ECB: Expect strong salary increases


The ECB expects strong wage growth in the coming quarters, which means an increase in interest rates.
In mid-January, the ECB’s Governing Council is expected to meet to decide whether to raise interest rates to deal with inflation. At its previous meeting, the ECB lowered the rate of increase from 75 basis points to 50 basis points.

But regardless of interest rate policy and inflation control, the ECB expects that wage growth will pick up over the next few quarters, making the case even stronger for raising interest rates.

What does a study of salary trends show?
In an article published in the European Central Bank’s Economic Bulletin, a study of wage developments was reportedly prepared showing that underlying wage growth has been “relatively weak” and is currently close to its long-term trend.

However, “going forward, wage growth in the coming quarters is expected to be very strong compared to historical standards,” he notes, explaining that this estimate reflects “strong labor markets that have not yet been materially affected” by the slowdown. In economics, increasing the national minimum wage and “correcting” wages at high inflation rates.

Although inflation in the eurozone declined from its highest levels in previous months, the index which excludes volatile items such as food and energy reached an all-time high in December. In other words, the Harmonized Consumer Price Index fell to 9.2% in December, and core inflation rose to 5.2%. Last month.

Expect another hike in interest rates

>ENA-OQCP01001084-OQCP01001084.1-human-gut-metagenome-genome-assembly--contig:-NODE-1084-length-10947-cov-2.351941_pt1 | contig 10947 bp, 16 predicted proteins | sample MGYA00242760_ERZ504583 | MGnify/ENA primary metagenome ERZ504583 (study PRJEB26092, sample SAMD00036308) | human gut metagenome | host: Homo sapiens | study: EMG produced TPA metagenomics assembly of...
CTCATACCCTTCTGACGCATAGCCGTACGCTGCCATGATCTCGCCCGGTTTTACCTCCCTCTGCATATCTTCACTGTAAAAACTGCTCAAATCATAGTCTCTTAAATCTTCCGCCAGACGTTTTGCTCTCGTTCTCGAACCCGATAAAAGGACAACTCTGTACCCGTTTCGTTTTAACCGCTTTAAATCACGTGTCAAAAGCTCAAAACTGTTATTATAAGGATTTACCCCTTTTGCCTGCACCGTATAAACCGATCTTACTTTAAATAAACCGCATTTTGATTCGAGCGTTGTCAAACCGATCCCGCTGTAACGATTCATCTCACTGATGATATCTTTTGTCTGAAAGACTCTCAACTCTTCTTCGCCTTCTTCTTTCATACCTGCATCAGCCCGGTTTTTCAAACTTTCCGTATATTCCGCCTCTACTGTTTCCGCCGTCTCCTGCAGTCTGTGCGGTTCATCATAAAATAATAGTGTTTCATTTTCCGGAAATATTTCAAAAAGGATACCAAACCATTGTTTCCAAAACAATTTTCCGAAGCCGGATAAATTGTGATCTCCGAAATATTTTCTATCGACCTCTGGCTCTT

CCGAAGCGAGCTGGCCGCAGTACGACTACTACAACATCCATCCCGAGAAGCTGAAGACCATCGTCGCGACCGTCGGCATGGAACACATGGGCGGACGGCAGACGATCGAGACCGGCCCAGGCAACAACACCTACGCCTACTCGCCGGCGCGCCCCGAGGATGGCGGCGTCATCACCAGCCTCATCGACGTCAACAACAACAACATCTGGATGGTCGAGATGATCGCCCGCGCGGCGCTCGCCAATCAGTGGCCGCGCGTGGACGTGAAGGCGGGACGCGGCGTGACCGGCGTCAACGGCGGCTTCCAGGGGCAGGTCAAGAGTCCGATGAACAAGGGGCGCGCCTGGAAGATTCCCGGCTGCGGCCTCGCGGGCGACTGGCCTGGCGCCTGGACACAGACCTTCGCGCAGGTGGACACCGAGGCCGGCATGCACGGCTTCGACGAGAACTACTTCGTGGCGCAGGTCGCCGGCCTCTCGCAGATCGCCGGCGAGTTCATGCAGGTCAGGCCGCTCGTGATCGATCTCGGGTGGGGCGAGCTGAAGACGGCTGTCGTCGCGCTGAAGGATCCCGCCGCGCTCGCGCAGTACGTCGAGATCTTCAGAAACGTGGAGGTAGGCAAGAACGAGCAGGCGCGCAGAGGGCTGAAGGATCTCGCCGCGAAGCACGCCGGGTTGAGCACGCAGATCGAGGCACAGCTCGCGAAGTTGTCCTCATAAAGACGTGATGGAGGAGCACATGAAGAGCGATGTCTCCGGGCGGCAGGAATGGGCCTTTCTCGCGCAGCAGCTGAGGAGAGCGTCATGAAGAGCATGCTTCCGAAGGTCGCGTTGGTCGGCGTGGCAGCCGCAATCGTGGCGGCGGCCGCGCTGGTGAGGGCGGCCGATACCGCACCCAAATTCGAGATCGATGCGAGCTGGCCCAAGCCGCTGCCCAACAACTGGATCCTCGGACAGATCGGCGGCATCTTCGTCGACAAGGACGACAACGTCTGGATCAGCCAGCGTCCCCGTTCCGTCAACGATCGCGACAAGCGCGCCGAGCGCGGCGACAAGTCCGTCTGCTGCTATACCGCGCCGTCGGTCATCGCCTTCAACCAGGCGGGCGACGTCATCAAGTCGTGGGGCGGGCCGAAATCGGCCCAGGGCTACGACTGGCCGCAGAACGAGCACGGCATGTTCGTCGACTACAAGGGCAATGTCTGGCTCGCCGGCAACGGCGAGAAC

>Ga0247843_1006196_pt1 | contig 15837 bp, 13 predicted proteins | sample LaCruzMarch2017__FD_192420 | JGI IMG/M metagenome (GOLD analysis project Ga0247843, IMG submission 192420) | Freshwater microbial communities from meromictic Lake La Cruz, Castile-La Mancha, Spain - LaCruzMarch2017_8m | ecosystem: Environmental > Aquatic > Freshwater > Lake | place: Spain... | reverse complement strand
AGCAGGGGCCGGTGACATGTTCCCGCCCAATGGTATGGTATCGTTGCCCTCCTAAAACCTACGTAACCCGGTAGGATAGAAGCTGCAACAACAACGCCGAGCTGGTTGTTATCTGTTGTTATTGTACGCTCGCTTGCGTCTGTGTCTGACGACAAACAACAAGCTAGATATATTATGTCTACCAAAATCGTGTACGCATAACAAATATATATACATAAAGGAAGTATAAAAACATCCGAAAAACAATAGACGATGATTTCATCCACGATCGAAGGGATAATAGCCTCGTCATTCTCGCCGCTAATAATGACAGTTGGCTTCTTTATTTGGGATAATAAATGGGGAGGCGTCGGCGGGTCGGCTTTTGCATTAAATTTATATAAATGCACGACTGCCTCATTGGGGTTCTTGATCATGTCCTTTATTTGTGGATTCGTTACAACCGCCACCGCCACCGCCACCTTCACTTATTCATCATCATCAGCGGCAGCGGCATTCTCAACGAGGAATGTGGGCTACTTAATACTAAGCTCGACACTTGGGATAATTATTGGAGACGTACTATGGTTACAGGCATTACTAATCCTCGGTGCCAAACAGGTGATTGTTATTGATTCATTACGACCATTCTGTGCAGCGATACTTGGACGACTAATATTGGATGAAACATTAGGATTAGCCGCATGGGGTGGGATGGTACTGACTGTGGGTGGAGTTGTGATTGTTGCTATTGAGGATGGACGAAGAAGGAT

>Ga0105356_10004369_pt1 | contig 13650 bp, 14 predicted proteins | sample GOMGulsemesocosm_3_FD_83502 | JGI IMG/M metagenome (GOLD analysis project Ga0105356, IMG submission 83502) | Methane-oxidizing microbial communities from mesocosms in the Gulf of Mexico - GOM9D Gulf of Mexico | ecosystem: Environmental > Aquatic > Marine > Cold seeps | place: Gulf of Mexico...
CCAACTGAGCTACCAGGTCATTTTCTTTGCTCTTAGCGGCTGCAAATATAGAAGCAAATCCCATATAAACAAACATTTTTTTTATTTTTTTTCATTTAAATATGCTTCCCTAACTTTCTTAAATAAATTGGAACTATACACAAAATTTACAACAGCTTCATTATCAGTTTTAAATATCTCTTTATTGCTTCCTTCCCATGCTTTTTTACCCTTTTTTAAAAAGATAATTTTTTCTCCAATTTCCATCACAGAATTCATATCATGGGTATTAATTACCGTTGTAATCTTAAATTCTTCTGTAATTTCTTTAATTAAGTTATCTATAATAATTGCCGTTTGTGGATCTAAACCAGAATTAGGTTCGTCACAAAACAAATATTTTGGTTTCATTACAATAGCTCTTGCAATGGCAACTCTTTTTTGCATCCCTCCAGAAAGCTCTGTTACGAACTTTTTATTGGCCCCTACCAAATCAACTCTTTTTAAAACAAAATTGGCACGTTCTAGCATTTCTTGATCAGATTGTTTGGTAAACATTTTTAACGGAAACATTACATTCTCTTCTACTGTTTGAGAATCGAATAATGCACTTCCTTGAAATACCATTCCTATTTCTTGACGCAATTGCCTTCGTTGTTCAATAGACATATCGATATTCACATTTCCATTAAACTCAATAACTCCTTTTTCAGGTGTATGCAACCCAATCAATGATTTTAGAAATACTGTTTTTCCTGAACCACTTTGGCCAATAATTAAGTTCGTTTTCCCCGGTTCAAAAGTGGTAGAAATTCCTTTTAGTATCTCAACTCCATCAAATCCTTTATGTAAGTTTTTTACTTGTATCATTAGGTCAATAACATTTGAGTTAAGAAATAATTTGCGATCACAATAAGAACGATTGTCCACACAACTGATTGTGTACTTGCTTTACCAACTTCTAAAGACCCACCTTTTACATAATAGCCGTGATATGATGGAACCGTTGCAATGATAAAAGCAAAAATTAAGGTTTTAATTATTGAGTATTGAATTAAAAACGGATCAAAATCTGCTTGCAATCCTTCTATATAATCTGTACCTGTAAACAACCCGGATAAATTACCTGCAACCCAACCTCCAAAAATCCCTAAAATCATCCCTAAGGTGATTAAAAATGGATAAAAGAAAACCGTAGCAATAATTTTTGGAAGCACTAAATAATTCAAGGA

According to information from Bloomberg and Christine Lagarde reported from time to time, another 50 basis point increase is expected at the February meeting to avoid changes between wages and interest rates.

Weak economic growth is unlikely to help much in the short term, especially as a shortage of skilled workers encourages companies to retain workers and pay them well.

It will take several years for wages to fully adjust to the recent crises, according to ECB chief economist Philip Lane, who has argued that monitoring wages will be an important part of understanding the trend in inflation.

In its document, the ECB states that “there are indications of stronger wage growth in service sectors,” particularly among those without employees. “Beyond the short term, the expected economic slowdown in the euro area and uncertainty about the economic outlook is likely to put downward pressure on wage growth,” the report adds.


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